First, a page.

The oldest group who lived in the 6th and 5th millenniums BC in the territory of Kosovo was the Starčevo culture. Members of this group constructed their homes near rivers and the river terraces. They made their homes of willows and mud, while their main profession was plowing and farming.[2]

In the next archaeological period, the Vinča culture developed in some parts of Kosovo. These population shifts were made around 4300 BC. The newcomers also built their habitats near rivers. These habitats were unfortified, with dense rows of willows and mud houses. Remnants of their material culture, mostly different forms of ceramic vessels and the large numbers of baked clay figures, testify on a higher cultural level.[3]

After Starčevo and Vinča, the Bubanj-Hum culture followed. This cultural group expanded from the east, from the territory of today's Bulgaria. When carriers of this ethno-cultural group reached the region before the end of the 6th millennium BC, they destroyed Vinča habitats. Remnants of their material culture have not survived.[3]

After Bubanj-Hum, the Baden culture arrived from the Danube, representing its southernmost influence in Kosovo. Baden culture ended before the end of the 3rd millennium BC.[4]

Starting from the 8th century BC and then during the next centuries, until the Roman conquest, can transmit continuously development of a new culture in the region, the Dardanian tribe.[4] The Dardanian burned their dead and bury their remnants in tumuli tombs. In the city, two necropoleis have been found, one in the locality of Kuline near the railway station in Gërlicë, the other in region of Mollopolc, along the Ferizaj-Štimlje road.[5]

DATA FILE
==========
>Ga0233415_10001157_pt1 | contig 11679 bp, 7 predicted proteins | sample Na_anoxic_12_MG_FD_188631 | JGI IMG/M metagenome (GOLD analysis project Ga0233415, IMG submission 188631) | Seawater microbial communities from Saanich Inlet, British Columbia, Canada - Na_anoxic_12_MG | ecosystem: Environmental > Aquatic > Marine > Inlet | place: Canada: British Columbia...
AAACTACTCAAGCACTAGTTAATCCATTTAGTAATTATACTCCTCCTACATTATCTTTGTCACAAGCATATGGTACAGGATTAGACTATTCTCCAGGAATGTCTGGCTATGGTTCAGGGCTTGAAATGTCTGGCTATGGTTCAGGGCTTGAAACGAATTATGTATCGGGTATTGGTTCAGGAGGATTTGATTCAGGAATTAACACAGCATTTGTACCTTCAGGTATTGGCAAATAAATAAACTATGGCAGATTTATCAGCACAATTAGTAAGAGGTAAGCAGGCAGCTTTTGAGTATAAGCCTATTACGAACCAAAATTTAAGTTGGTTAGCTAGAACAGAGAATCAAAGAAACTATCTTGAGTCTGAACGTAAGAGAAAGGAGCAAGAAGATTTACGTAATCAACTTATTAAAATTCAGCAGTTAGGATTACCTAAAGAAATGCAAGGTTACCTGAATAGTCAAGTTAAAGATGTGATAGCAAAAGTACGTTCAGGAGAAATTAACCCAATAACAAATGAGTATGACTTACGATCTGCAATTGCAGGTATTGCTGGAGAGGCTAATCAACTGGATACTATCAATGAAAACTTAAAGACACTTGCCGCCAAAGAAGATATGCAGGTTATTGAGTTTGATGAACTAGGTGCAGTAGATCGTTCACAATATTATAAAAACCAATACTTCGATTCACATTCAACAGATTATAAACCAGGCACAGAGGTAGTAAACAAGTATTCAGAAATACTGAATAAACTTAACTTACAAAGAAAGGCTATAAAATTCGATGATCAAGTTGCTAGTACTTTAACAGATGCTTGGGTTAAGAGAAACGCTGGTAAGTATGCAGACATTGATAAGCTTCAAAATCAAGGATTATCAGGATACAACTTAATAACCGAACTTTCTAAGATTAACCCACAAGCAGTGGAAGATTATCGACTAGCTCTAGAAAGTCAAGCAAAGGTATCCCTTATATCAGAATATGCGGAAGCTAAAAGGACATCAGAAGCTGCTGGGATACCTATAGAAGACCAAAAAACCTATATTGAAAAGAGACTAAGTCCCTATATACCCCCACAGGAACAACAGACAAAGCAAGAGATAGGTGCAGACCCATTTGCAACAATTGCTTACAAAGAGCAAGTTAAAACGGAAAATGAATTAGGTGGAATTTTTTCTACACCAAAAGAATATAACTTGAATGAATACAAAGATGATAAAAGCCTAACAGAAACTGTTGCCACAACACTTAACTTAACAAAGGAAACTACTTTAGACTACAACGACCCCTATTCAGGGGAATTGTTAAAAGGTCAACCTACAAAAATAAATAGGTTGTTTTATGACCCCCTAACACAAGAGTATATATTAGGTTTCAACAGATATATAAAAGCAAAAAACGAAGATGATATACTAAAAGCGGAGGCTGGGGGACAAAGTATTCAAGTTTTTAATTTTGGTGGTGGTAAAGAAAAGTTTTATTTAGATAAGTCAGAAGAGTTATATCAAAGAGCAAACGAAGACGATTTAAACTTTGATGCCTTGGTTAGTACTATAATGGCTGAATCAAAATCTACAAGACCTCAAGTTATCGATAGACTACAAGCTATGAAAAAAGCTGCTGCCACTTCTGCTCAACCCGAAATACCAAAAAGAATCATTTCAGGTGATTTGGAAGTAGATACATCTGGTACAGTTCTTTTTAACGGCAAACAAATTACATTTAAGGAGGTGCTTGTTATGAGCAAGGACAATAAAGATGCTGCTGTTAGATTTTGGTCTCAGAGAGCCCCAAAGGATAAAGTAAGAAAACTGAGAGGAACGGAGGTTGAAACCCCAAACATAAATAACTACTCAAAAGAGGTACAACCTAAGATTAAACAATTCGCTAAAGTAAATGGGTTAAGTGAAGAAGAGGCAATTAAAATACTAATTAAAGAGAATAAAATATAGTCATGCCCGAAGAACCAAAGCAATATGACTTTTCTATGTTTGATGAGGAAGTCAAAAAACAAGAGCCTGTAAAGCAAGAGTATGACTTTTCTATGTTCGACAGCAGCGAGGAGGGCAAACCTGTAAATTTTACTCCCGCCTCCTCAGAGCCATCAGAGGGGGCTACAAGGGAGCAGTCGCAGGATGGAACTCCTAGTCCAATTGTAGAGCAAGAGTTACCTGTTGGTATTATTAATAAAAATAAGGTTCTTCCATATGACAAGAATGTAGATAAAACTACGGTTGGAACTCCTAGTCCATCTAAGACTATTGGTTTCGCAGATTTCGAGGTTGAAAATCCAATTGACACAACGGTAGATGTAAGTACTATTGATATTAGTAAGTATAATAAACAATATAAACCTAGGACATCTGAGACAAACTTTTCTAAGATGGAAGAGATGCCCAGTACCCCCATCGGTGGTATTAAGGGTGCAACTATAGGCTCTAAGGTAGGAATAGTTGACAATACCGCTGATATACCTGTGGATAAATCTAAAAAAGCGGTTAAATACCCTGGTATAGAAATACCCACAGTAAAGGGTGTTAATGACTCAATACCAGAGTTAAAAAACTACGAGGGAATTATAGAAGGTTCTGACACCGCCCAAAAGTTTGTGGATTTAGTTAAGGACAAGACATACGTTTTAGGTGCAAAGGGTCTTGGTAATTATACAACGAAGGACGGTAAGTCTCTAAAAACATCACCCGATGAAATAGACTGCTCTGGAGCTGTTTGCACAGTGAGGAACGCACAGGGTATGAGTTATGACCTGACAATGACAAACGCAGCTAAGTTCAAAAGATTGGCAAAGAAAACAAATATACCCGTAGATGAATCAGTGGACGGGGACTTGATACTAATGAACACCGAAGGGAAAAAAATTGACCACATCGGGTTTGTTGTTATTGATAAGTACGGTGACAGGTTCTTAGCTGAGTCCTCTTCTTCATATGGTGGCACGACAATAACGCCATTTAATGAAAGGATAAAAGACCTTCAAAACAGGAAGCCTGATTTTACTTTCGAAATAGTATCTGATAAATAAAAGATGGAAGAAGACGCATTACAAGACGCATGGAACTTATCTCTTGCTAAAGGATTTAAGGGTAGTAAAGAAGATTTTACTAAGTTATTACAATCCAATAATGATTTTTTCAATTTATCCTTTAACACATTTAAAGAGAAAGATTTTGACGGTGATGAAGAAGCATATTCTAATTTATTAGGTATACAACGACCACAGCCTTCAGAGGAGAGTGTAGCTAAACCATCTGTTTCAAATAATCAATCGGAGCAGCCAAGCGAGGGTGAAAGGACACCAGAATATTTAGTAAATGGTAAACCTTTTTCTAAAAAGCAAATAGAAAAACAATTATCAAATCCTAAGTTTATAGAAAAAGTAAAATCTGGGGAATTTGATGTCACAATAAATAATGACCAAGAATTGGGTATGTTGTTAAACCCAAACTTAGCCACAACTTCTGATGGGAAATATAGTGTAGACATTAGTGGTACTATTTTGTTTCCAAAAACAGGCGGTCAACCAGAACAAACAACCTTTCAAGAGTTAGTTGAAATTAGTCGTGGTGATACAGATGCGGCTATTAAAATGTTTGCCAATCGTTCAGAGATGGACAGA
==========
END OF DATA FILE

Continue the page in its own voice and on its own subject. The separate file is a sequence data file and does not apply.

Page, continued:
Around 280 BC some episodes from the life of Dardania reaches historical records as a political community ruled by a king.[5]

Most of the information on the Dardanians is about their wars against the Macedons. The first contact between the Dardania and the Romans came in 200 BC when they offered military assistance in the fight against Macedonia. In 96 BC the Roman Emperor Sulla subdued the Dardani.[5] Numerous Roman settlements were established across the valley, on the old lake terraces. These settlements also accompanied a road network; connecting cities such as Ulpiana and Skopje, which was part of the important road connecting Macedonia to Dalmatia, passing across Ferizaj and the gorge of Kaçanik. A part of the road was discovered on the river bed of the Lepenac, one near the village of Doganaj, the other near the village of Reka.[5]

Middle AgesEdit

Old photo of the railway

The town, was named Ferızovık when it was part of the Ottoman Empire, was little more than a village until 1873, when the Belgrade-Thessaloniki railway was opened, passing through the town.